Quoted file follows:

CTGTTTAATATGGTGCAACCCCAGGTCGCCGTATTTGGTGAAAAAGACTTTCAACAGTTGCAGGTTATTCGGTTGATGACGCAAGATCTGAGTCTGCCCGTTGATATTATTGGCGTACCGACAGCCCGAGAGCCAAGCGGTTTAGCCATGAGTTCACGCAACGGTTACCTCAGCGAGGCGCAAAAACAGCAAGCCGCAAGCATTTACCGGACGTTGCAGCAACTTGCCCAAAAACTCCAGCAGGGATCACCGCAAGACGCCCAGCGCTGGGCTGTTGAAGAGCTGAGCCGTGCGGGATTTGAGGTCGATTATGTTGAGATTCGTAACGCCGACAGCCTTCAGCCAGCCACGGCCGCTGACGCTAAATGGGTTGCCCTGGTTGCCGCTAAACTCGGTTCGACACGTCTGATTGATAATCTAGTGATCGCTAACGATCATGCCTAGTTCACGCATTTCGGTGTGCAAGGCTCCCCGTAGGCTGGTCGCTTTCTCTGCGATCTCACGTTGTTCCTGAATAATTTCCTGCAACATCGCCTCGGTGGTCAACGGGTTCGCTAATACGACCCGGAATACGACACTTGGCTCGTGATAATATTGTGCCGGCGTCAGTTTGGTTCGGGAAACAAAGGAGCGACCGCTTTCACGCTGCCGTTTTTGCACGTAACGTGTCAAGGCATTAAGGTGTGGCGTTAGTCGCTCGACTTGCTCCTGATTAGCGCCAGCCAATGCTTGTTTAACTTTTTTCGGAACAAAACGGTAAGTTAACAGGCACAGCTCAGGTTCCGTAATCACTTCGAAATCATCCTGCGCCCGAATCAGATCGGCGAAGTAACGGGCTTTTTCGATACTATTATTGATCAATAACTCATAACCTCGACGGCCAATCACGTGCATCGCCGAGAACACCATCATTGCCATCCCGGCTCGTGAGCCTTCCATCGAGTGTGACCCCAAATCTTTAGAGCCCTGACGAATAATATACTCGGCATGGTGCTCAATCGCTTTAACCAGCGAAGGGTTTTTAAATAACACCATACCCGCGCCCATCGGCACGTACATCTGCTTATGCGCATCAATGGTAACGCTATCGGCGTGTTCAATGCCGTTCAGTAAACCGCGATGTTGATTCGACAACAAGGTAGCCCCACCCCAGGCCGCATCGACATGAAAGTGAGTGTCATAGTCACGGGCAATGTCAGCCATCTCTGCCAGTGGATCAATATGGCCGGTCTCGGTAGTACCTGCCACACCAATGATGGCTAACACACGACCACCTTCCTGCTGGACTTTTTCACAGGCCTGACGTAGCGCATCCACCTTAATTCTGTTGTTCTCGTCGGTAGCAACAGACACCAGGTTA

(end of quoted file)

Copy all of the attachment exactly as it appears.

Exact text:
CTGTTTAATATGGTGCAACCCCAGGTCGCCGTATTTGGTGAAAAAGACTTTCAACAGTTGCAGGTTATTCGGTTGATGACGCAAGATCTGAGTCTGCCCGTTGATATTATTGGCGTACCGACAGCCCGAGAGCCAAGCGGTTTAGCCATGAGTTCACGCAACGGTTACCTCAGCGAGGCGCAAAAACAGCAAGCCGCAAGCATTTACCGGACGTTGCAGCAACTTGCCCAAAAACTCCAGCAGGGATCACCGCAAGACGCCCAGCGCTGGGCTGTTGAAGAGCTGAGCCGTGCGGGATTTGAGGTCGATTATGTTGAGATTCGTAACGCCGACAGCCTTCAGCCAGCCACGGCCGCTGACGCTAAATGGGTTGCCCTGGTTGCCGCTAAACTCGGTTCGACACGTCTGATTGATAATCTAGTGATCGCTAACGATCATGCCTAGTTCACGCATTTCGGTGTGCAAGGCTCCCCGTAGGCTGGTCGCTTTCTCTGCGATCTCACGTTGTTCCTGAATAATTTCCTGCAACATCGCCTCGGTGGTCAACGGGTTCGCTAATACGACCCGGAATACGACACTTGGCTCGTGATAATATTGTGCCGGCGTCAGTTTGGTTCGGGAAACAAAGGAGCGACCGCTTTCACGCTGCCGTTTTTGCACGTAACGTGTCAAGGCATTAAGGTGTGGCGTTAGTCGCTCGACTTGCTCCTGATTAGCGCCAGCCAATGCTTGTTTAACTTTTTTCGGAACAAAACGGTAAGTTAACAGGCACAGCTCAGGTTCCGTAATCACTTCGAAATCATCCTGCGCCCGAATCAGATCGGCGAAGTAACGGGCTTTTTCGATACTATTATTGATCAATAACTCATAACCTCGACGGCCAATCACGTGCATCGCCGAGAACACCATCATTGCCATCCCGGCTCGTGAGCCTTCCATCGAGTGTGACCCCAAATCTTTAGAGCCCTGACGAATAATATACTCGGCATGGTGCTCAATCGCTTTAACCAGCGAAGGGTTTTTAAATAACACCATACCCGCGCCCATCGGCACGTACATCTGCTTATGCGCATCAATGGTAACGCTATCGGCGTGTTCAATGCCGTTCAGTAAACCGCGATGTTGATTCGACAACAAGGTAGCCCCACCCCAGGCCGCATCGACATGAAAGTGAGTGTCATAGTCACGGGCAATGTCAGCCATCTCTGCCAGTGGATCAATATGGCCGGTCTCGGTAGTACCTGCCACACCAATGATGGCTAACACACGACCACCTTCCTGCTGGACTTTTTCACAGGCCTGACGTAGCGCATCCACCTTAATTCTGTTGTTCTCGTCGGTAGCAACAGACACCAGGTTA